The FBI and Congress Weigh-in on Reporting Cyber Attacks

 In Blog, Cybersecurity

According to research firm Cyber Security Ventures, a business will fall victim to a ransomware attack every 11 seconds this year. In many of those cases, such as Colonial Pipeline, many businesses have no plan for what they would do if they were attacked. Last year, crypto-ransomware payments overall more than quadrupled from 2019 according to Chainalysis. In April, a task force including Amazon Web Services, Microsoft, the FBI, the Secret Service, and others delivered recommendations to the White House on the ransomware threat. On the issue of delivering payments to attackers, the group was split. Part of the problem is that threat actors are getting savvier at placing their ransom demands. They are finding a sweet spot in ransom demands where it makes more sense for a business to simply pay the ransom instead of hemorrhaging cash due to paralyzed operations. As we highlighted last week, average ransomware payments increased by 43% from Q4 2020 to an average of $220,298.

The FBI still encourages businesses not to pay ransoms because every time a business pays, it encourages future attacks, and even after paying a business is not guaranteed to have its data restored or kept private. However, in recent testimony before Congress, FBI Director Christopher Wray emphasized the need for organizations to disclose attacks, especially to the FBI.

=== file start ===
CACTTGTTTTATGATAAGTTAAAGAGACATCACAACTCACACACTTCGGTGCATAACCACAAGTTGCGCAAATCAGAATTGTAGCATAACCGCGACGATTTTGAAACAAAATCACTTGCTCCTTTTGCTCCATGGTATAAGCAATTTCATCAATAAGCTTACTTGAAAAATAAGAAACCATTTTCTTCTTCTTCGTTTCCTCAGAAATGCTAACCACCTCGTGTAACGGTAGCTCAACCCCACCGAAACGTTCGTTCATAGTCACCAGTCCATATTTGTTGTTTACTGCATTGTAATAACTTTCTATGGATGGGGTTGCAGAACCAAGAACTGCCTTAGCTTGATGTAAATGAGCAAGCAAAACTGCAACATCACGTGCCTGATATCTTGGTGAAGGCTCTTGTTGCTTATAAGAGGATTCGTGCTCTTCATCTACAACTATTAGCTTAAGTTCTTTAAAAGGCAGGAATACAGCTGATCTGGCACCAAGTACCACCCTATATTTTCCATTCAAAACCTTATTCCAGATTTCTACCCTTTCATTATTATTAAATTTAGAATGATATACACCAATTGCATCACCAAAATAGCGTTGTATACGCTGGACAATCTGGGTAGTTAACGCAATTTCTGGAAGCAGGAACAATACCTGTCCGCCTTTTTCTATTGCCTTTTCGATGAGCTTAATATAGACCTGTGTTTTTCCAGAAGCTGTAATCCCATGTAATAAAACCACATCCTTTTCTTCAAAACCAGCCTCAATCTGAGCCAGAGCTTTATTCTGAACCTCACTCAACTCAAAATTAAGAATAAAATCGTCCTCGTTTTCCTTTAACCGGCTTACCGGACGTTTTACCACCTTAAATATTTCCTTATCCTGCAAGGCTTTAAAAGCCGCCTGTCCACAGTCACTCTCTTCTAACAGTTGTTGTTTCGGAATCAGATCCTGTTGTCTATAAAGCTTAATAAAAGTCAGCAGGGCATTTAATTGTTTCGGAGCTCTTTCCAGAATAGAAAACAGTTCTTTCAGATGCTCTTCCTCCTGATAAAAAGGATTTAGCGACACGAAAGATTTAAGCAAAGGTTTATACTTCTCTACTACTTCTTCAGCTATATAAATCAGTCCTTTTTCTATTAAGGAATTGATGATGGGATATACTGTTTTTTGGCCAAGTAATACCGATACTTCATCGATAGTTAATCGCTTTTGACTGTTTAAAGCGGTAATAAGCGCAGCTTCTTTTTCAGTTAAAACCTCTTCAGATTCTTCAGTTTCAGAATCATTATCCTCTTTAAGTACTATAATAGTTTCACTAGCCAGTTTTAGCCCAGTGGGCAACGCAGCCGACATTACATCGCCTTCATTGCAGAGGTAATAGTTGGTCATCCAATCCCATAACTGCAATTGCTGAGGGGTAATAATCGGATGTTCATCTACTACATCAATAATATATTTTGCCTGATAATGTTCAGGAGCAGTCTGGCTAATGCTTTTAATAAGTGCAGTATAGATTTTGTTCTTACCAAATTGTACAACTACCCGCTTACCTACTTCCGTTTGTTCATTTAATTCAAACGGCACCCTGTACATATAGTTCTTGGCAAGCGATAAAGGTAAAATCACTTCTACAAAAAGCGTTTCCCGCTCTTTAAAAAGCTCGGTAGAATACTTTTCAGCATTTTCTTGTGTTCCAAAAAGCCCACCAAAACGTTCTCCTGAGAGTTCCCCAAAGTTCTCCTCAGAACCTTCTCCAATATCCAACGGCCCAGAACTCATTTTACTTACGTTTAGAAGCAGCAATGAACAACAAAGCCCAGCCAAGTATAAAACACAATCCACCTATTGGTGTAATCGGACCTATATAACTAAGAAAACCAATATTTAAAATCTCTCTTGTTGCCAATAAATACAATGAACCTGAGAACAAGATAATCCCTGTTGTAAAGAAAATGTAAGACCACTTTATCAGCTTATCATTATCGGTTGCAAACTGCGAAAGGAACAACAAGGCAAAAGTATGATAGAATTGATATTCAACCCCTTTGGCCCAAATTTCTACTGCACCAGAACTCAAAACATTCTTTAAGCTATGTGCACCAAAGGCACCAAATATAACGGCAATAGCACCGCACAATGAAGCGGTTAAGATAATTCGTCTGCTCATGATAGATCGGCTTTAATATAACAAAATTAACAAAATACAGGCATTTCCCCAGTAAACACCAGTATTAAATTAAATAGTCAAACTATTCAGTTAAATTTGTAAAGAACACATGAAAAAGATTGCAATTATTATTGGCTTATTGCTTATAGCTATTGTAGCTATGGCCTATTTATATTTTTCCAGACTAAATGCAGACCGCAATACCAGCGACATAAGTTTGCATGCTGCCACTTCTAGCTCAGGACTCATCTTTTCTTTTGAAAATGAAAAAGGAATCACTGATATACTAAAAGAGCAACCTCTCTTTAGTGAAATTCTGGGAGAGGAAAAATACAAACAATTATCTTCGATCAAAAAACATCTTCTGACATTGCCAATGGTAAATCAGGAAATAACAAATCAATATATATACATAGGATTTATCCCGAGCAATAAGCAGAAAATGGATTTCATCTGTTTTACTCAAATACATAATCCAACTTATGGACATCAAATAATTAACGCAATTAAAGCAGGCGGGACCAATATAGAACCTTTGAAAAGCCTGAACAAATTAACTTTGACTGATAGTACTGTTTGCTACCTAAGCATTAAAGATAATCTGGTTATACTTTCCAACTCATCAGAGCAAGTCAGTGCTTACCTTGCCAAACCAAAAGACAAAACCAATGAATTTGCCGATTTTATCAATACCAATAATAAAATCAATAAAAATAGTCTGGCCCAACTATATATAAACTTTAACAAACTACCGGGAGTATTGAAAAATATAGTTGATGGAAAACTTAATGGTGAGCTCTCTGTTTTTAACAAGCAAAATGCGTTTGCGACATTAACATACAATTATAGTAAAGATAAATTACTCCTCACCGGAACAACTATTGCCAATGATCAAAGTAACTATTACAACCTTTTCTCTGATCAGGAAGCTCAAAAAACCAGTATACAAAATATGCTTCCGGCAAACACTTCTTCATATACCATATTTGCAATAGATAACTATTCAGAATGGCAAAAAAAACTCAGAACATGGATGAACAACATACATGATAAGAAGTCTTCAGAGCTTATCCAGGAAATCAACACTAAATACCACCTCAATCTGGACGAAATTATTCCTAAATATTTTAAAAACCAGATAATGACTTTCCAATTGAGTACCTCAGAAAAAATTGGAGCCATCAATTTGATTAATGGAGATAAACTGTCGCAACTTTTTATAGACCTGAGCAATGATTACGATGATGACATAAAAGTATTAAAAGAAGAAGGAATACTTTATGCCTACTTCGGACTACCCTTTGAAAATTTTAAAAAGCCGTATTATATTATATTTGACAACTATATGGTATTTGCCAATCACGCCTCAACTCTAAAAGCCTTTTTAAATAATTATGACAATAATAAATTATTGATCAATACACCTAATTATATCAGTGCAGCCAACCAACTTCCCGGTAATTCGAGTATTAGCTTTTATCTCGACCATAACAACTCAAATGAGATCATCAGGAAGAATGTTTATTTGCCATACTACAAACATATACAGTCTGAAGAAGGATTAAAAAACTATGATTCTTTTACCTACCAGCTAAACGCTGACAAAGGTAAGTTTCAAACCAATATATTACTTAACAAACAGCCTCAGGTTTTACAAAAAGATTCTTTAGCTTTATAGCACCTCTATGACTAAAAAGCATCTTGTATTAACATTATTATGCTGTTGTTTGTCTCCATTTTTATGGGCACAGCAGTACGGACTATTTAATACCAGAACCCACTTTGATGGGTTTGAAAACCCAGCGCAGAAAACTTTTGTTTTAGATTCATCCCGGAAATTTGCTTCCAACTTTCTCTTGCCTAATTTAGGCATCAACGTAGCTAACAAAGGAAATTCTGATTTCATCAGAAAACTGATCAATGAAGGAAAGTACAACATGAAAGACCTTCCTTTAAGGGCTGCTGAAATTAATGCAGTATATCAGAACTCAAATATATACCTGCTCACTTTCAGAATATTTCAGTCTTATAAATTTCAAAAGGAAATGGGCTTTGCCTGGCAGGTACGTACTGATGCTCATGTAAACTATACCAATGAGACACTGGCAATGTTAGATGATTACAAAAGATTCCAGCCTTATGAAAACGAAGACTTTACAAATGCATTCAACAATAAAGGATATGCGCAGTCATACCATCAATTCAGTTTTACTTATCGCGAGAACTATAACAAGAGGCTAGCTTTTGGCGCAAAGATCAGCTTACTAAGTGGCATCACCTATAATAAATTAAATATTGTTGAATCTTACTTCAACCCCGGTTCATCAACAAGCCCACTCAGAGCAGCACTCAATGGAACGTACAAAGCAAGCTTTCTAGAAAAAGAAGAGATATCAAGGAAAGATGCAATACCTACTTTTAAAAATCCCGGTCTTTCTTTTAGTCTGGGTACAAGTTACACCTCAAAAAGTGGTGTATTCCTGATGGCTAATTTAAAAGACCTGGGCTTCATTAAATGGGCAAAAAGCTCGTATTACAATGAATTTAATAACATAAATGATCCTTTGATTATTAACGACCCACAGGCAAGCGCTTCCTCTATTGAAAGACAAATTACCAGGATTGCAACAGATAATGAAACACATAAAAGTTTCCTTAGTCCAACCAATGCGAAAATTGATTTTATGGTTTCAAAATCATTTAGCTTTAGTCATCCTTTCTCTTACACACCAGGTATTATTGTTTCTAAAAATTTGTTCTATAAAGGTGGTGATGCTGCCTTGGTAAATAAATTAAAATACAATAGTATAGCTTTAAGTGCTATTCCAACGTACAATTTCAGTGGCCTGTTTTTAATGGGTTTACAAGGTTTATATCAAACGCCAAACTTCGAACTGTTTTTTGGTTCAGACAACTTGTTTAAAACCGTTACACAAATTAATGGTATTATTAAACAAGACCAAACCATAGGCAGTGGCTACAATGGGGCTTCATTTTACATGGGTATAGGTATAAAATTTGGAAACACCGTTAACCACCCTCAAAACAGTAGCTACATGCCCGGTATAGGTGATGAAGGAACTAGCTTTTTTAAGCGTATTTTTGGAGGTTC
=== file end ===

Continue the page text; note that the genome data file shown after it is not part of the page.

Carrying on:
“Whether the company pays or not, what we really need is to make sure the companies, or other organizations who are victimized, reach out and coordinate with the FBI and with our partners as quickly and promptly as possible.”

The Director reiterated that in the case of the Colonial Pipeline attack, the reason the FBI was able to seize some of the ransomed bitcoin from the attackers and return the funds was that Colonial Pipeline informed the FBI of the attack early on. Director Wray was referring to the recent announcement from the US Justice Department that it had recovered 63.7 Bitcoins, valued at $2.3 million, which is approximately 1/2 of the total ransom paid by Colonial Pipeline.

The issue of ransomware payments is getting attention on Capitol Hill as well.  Sen. Mark Warner, D-Va., is readying a bipartisan bill that would require some businesses to report cyber incidents to the government so law enforcement can quickly get involved. Warner expects the business community to be receptive to the legislation. He said it would include limited immunity for businesses in connection with the reports, which would be kept confidential between the government and private sector partners.

According to the World Economic Forum, ransomware is now a $1.5 trillion market. And in a recent move, the US Department of Justice elevated investigations of ransomware attacks to a similar priority as terrorism amid mounting damage caused by cybercriminals. The threat to businesses is likely to continue and increase. Contact us to learn how to prepare and protect your operations.

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